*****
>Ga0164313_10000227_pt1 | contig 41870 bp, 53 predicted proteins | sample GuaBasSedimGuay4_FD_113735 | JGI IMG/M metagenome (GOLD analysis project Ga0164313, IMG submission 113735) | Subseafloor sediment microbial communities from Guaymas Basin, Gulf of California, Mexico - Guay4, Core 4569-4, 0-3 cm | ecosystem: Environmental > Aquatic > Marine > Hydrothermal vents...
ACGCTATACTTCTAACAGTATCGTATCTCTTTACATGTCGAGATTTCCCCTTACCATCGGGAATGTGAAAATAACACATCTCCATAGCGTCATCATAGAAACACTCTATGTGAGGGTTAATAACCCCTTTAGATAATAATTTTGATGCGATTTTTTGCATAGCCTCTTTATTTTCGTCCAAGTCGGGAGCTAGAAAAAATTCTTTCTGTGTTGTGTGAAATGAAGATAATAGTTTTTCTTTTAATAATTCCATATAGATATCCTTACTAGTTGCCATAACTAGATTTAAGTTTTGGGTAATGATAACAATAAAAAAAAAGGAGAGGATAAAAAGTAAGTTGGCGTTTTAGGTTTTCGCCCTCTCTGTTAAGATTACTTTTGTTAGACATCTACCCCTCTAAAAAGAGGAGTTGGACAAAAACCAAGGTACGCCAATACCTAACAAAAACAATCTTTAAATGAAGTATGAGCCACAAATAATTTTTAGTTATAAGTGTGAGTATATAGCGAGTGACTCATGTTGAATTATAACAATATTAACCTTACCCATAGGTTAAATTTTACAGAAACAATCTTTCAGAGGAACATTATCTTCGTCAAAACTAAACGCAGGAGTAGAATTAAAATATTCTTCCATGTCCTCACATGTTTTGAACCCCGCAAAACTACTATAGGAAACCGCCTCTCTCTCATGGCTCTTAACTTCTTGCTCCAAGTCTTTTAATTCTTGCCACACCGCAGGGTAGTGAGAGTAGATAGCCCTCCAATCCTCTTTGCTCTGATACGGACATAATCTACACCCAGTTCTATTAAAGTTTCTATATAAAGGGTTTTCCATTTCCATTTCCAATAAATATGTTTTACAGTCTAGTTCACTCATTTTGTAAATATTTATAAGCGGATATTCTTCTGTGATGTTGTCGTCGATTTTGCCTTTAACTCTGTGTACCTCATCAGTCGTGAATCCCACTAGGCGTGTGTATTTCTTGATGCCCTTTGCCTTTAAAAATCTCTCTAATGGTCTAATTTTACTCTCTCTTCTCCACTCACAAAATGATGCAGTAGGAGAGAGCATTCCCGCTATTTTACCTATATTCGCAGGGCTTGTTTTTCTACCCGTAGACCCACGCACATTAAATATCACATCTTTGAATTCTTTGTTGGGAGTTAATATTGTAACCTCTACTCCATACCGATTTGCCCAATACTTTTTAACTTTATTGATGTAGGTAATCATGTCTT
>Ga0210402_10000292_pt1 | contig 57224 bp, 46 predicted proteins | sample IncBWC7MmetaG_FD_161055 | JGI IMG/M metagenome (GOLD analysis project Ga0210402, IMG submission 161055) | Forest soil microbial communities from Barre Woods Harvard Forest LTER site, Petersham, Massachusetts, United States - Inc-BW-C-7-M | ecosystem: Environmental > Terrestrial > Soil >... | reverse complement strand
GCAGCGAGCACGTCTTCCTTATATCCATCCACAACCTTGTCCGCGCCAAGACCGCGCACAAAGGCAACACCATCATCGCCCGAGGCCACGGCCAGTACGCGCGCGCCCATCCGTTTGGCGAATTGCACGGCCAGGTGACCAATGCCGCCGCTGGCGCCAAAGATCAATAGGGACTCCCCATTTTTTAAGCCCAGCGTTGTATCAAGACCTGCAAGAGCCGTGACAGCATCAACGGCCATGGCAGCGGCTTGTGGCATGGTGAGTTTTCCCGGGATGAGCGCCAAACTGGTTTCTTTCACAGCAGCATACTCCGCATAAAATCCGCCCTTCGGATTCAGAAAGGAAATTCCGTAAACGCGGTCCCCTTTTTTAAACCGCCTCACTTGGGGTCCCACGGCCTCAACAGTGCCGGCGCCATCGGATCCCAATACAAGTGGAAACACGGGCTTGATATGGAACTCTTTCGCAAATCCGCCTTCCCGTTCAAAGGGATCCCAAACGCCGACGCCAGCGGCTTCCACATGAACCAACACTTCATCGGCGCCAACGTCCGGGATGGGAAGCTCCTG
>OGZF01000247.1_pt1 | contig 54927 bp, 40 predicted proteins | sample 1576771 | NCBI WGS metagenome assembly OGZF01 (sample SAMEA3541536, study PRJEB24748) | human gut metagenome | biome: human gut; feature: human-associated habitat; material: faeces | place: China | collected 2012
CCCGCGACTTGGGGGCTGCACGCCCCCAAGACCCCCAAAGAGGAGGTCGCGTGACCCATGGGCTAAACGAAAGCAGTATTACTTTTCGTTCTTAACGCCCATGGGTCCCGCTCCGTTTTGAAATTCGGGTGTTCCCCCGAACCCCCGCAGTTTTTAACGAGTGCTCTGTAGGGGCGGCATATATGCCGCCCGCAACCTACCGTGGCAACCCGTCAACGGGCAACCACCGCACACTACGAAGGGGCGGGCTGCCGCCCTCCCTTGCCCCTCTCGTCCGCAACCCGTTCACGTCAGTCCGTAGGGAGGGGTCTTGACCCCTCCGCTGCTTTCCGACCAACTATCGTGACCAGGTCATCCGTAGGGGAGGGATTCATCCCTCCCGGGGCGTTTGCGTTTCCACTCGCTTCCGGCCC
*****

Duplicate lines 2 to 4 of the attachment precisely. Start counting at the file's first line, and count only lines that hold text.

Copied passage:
ACGCTATACTTCTAACAGTATCGTATCTCTTTACATGTCGAGATTTCCCCTTACCATCGGGAATGTGAAAATAACACATCTCCATAGCGTCATCATAGAAACACTCTATGTGAGGGTTAATAACCCCTTTAGATAATAATTTTGATGCGATTTTTTGCATAGCCTCTTTATTTTCGTCCAAGTCGGGAGCTAGAAAAAATTCTTTCTGTGTTGTGTGAAATGAAGATAATAGTTTTTCTTTTAATAATTCCATATAGATATCCTTACTAGTTGCCATAACTAGATTTAAGTTTTGGGTAATGATAACAATAAAAAAAAAGGAGAGGATAAAAAGTAAGTTGGCGTTTTAGGTTTTCGCCCTCTCTGTTAAGATTACTTTTGTTAGACATCTACCCCTCTAAAAAGAGGAGTTGGACAAAAACCAAGGTACGCCAATACCTAACAAAAACAATCTTTAAATGAAGTATGAGCCACAAATAATTTTTAGTTATAAGTGTGAGTATATAGCGAGTGACTCATGTTGAATTATAACAATATTAACCTTACCCATAGGTTAAATTTTACAGAAACAATCTTTCAGAGGAACATTATCTTCGTCAAAACTAAACGCAGGAGTAGAATTAAAATATTCTTCCATGTCCTCACATGTTTTGAACCCCGCAAAACTACTATAGGAAACCGCCTCTCTCTCATGGCTCTTAACTTCTTGCTCCAAGTCTTTTAATTCTTGCCACACCGCAGGGTAGTGAGAGTAGATAGCCCTCCAATCCTCTTTGCTCTGATACGGACATAATCTACACCCAGTTCTATTAAAGTTTCTATATAAAGGGTTTTCCATTTCCATTTCCAATAAATATGTTTTACAGTCTAGTTCACTCATTTTGTAAATATTTATAAGCGGATATTCTTCTGTGATGTTGTCGTCGATTTTGCCTTTAACTCTGTGTACCTCATCAGTCGTGAATCCCACTAGGCGTGTGTATTTCTTGATGCCCTTTGCCTTTAAAAATCTCTCTAATGGTCTAATTTTACTCTCTCTTCTCCACTCACAAAATGATGCAGTAGGAGAGAGCATTCCCGCTATTTTACCTATATTCGCAGGGCTTGTTTTTCTACCCGTAGACCCACGCACATTAAATATCACATCTTTGAATTCTTTGTTGGGAGTTAATATTGTAACCTCTACTCCATACCGATTTGCCCAATACTTTTTAACTTTATTGATGTAGGTAATCATGTCTT
>Ga0210402_10000292_pt1 | contig 57224 bp, 46 predicted proteins | sample IncBWC7MmetaG_FD_161055 | JGI IMG/M metagenome (GOLD analysis project Ga0210402, IMG submission 161055) | Forest soil microbial communities from Barre Woods Harvard Forest LTER site, Petersham, Massachusetts, United States - Inc-BW-C-7-M | ecosystem: Environmental > Terrestrial > Soil >... | reverse complement strand
GCAGCGAGCACGTCTTCCTTATATCCATCCACAACCTTGTCCGCGCCAAGACCGCGCACAAAGGCAACACCATCATCGCCCGAGGCCACGGCCAGTACGCGCGCGCCCATCCGTTTGGCGAATTGCACGGCCAGGTGACCAATGCCGCCGCTGGCGCCAAAGATCAATAGGGACTCCCCATTTTTTAAGCCCAGCGTTGTATCAAGACCTGCAAGAGCCGTGACAGCATCAACGGCCATGGCAGCGGCTTGTGGCATGGTGAGTTTTCCCGGGATGAGCGCCAAACTGGTTTCTTTCACAGCAGCATACTCCGCATAAAATCCGCCCTTCGGATTCAGAAAGGAAATTCCGTAAACGCGGTCCCCTTTTTTAAACCGCCTCACTTGGGGTCCCACGGCCTCAACAGTGCCGGCGCCATCGGATCCCAATACAAGTGGAAACACGGGCTTGATATGGAACTCTTTCGCAAATCCGCCTTCCCGTTCAAAGGGATCCCAAACGCCGACGCCAGCGGCTTCCACATGAACCAACACTTCATCGGCGCCAACGTCCGGGATGGGAAGCTCCTG